Five Essential Details to Consider When Planning an At-Home Wedding
It's not quite the same as tying the knot at a traditional wedding venue.
For years couples viewed getting married at home is a quaint, dream-like idea. Now, in the age of COVID-19, it may be more of a necessity—depending on your state's reopening plan and gathering guidelines, traditional wedding venues, even for a small, intimate group of people, might not be an option. Luckily, tying the knot in your own (or your parents') backyard is a beautiful, meaningful way to solidify your relationship. If you're planning an at-home gathering, keep the following tips in mind for celebration success.
The Guest Count
Even in a perfect world, hosting a wedding with 10 guests is much different than a wedding with 100 guests. Now, more than every before, you'll want to think about scaling back your guest list for an at-home wedding as a way to keep it safer for everyone involved. You'll also want to think about your own space limitations. Are you planning a gathering in your small, tree-lined backyard? You might only be able to accommodate a handful of guests safely. On the other hand, if your grandmother is loaning out her sprawling backyard, it might be possible to invite a dozen or more guests and still have ample room for everyone to spread out.
Jennifer Roche, senior event manager at Whitney Events, agrees. "How big of a tent can your lawn fit?" she asks. "And, realistically, how many guests can you actually fit around your home's property?"
Save More, Spend More
Many couples believe that having a wedding at home allows them to save quite a bit of money, but that isn't always the case, says Sarah Kee, wedding and event planner at Keestone Events. "There can be a lot of money saved by doing your wedding at home and skipping out on venue rental fees," she explained. "However, you pay in other areas and have to answer questions that a venue will usually have covered." For instance, the number of bathrooms is always a huge concern. Depending on how many people you invite, your home's own plumbing might not be a realistic option, so you may need to rent portable restrooms. What about the rest of your necessary rentals? Many venues supply the furniture needed for both the ceremony and the reception, and many set up the chairs and tables for no charge. At a very minimum, the couple should consider the rental fees associated with tables, chairs, dinnerware, and glassware.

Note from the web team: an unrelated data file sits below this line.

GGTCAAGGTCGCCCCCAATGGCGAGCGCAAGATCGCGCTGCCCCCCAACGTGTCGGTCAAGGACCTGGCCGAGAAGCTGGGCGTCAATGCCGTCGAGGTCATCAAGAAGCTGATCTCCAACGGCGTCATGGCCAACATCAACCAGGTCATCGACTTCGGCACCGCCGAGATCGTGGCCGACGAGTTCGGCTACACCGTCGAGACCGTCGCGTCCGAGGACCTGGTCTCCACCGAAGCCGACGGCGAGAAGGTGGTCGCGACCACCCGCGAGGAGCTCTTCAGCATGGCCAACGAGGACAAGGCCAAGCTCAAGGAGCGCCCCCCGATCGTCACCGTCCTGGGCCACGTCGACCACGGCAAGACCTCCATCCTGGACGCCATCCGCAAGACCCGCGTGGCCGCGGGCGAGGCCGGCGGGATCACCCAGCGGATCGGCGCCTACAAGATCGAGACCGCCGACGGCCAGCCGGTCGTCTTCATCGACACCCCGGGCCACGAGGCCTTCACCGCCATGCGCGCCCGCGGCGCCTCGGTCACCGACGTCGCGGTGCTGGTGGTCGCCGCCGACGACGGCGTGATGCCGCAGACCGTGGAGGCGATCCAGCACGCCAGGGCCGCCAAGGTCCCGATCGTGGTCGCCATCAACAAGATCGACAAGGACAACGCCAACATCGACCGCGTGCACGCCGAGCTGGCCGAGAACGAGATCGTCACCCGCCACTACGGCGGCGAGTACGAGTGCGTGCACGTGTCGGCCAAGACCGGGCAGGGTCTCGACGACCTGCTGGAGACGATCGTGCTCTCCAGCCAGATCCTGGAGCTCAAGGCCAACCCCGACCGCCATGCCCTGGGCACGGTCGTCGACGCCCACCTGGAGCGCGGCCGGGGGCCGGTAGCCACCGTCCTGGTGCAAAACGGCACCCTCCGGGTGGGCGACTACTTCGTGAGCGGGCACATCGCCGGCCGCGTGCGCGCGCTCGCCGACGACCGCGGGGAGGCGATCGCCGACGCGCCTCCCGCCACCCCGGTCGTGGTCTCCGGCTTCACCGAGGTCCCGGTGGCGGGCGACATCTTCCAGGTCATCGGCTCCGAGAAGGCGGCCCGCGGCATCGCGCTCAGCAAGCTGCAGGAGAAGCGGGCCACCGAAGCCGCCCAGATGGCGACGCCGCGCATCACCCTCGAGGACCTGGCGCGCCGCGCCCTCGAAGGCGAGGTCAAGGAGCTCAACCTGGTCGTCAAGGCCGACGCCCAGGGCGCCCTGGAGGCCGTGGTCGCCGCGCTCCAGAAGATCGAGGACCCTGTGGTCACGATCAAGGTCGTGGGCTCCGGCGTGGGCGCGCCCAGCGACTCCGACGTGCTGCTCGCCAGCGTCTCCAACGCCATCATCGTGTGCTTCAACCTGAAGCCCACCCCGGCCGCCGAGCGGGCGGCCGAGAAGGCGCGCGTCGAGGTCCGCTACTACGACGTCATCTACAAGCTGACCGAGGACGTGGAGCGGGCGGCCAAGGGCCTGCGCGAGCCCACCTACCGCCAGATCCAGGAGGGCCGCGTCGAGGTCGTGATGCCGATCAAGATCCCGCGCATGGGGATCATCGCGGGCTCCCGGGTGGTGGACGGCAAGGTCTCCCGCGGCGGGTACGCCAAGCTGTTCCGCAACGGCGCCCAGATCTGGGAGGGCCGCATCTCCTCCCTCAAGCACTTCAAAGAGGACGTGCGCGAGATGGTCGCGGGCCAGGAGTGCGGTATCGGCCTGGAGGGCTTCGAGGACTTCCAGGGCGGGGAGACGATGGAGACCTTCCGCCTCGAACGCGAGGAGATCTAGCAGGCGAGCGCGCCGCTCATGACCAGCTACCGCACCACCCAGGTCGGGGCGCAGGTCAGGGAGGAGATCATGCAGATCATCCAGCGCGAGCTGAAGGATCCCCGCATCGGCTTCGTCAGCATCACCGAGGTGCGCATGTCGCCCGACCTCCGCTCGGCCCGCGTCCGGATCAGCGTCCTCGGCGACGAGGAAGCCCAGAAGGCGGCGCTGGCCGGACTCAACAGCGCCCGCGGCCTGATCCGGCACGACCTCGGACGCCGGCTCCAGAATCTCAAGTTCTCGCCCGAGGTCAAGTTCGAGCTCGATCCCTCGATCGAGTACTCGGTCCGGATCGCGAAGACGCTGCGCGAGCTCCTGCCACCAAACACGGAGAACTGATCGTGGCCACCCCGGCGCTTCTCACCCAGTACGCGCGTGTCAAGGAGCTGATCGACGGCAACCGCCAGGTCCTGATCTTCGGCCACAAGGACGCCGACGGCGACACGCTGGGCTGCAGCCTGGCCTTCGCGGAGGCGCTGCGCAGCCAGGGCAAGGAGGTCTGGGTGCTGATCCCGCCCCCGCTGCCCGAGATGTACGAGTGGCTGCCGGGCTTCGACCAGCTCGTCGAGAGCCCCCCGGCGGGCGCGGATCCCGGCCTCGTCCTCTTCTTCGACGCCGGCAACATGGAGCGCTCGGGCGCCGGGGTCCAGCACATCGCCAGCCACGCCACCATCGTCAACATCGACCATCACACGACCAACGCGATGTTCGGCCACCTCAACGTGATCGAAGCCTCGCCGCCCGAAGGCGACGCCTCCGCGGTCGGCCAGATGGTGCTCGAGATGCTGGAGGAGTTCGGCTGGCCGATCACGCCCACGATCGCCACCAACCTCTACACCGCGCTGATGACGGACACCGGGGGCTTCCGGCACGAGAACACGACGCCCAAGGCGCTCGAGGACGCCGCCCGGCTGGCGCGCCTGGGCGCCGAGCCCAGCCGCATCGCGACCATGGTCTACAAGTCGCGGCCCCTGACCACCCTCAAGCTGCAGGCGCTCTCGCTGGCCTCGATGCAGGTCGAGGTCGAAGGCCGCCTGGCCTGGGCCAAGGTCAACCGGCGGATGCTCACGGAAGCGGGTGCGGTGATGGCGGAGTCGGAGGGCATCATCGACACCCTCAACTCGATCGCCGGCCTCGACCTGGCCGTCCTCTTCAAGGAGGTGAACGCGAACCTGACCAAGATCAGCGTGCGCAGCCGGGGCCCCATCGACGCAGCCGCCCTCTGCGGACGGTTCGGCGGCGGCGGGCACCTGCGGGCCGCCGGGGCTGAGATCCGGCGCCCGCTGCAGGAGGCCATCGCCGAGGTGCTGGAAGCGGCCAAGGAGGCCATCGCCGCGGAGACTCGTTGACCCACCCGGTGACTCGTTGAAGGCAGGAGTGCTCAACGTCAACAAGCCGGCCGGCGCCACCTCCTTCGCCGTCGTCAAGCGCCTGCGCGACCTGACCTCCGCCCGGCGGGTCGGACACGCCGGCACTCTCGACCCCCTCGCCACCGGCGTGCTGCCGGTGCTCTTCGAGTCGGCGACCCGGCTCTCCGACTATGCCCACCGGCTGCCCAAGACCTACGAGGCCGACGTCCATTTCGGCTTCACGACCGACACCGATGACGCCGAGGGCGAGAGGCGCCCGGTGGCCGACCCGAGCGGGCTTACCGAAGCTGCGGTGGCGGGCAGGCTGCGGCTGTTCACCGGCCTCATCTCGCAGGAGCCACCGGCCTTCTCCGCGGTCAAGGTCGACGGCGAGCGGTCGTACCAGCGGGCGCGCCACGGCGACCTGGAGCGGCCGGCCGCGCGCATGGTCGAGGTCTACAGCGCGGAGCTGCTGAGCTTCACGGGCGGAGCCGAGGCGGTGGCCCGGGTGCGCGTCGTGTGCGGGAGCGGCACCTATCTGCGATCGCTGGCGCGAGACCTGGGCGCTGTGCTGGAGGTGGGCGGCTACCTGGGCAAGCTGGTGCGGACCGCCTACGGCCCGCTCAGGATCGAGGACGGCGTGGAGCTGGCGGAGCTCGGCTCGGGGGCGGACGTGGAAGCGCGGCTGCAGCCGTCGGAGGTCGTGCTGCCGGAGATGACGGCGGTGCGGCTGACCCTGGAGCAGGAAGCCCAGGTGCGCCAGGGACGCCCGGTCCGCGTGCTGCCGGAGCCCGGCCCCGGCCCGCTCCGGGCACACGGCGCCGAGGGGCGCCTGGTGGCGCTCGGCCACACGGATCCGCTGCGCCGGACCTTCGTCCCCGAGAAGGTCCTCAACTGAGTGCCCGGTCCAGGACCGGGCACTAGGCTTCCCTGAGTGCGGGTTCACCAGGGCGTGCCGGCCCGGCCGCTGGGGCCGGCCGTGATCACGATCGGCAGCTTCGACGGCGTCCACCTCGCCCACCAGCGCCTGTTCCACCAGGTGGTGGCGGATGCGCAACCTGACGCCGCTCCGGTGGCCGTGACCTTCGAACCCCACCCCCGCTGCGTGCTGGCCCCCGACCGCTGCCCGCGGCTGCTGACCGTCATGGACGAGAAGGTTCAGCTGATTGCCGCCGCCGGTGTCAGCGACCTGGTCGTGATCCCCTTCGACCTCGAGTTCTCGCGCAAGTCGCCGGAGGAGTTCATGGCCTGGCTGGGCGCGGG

Will there be sufficient parking? If so, consider hiring a valet service to keep things organized, and if not, perhaps a few shuttle vans would be the perfect option to transport your guests from your home to a designated place. Cleaning also needs to be done at the end of the evening, and you want to consider hiring a crew to handle this so you won't have to spend your wedding night washing dishes and taking out trash.
A Backup Weather Plan
Weather is unpredictable, and though it's easy to plan a beautiful outdoor wedding, most traditional venues also require another plan in the event of rain or other bad weather. If you get married at home, you must think of your own plan B; furthermore, is there room in the budget for that plan? There should be an efficient way of moving your guests, as well as the rest of your ceremony and reception, should the unthinkable happen.
Insurance and Permits
An event can't legally happen without insurance and permits, and for good reason! Proper permits and insurance are essential in ensuring the safety of both you and your guests. Before you begin to plan the fun stuff, do your research on what's required for your city and town, including the service of alcohol and any noise ordinances regarding amplified sound.
Good vendors can make or break a wedding, so it's important to find ones that have experience with at-home events. Kee says, "When having your wedding at a venue, you are also paying for the experience of the staff there. Should any issue arise, the venue's team will typically have already seen something similar happen and be quick to react. Having an at-home wedding is usually the opposite. In order to ensure things run as smoothly as possible, you'll want to hire a strong vendor team that has familiarity running weddings from a private property and take their advice into consideration."
With a little research and a lot of planning, getting married at home can be a thoughtful, personal choice that you'll fondly remember forever.
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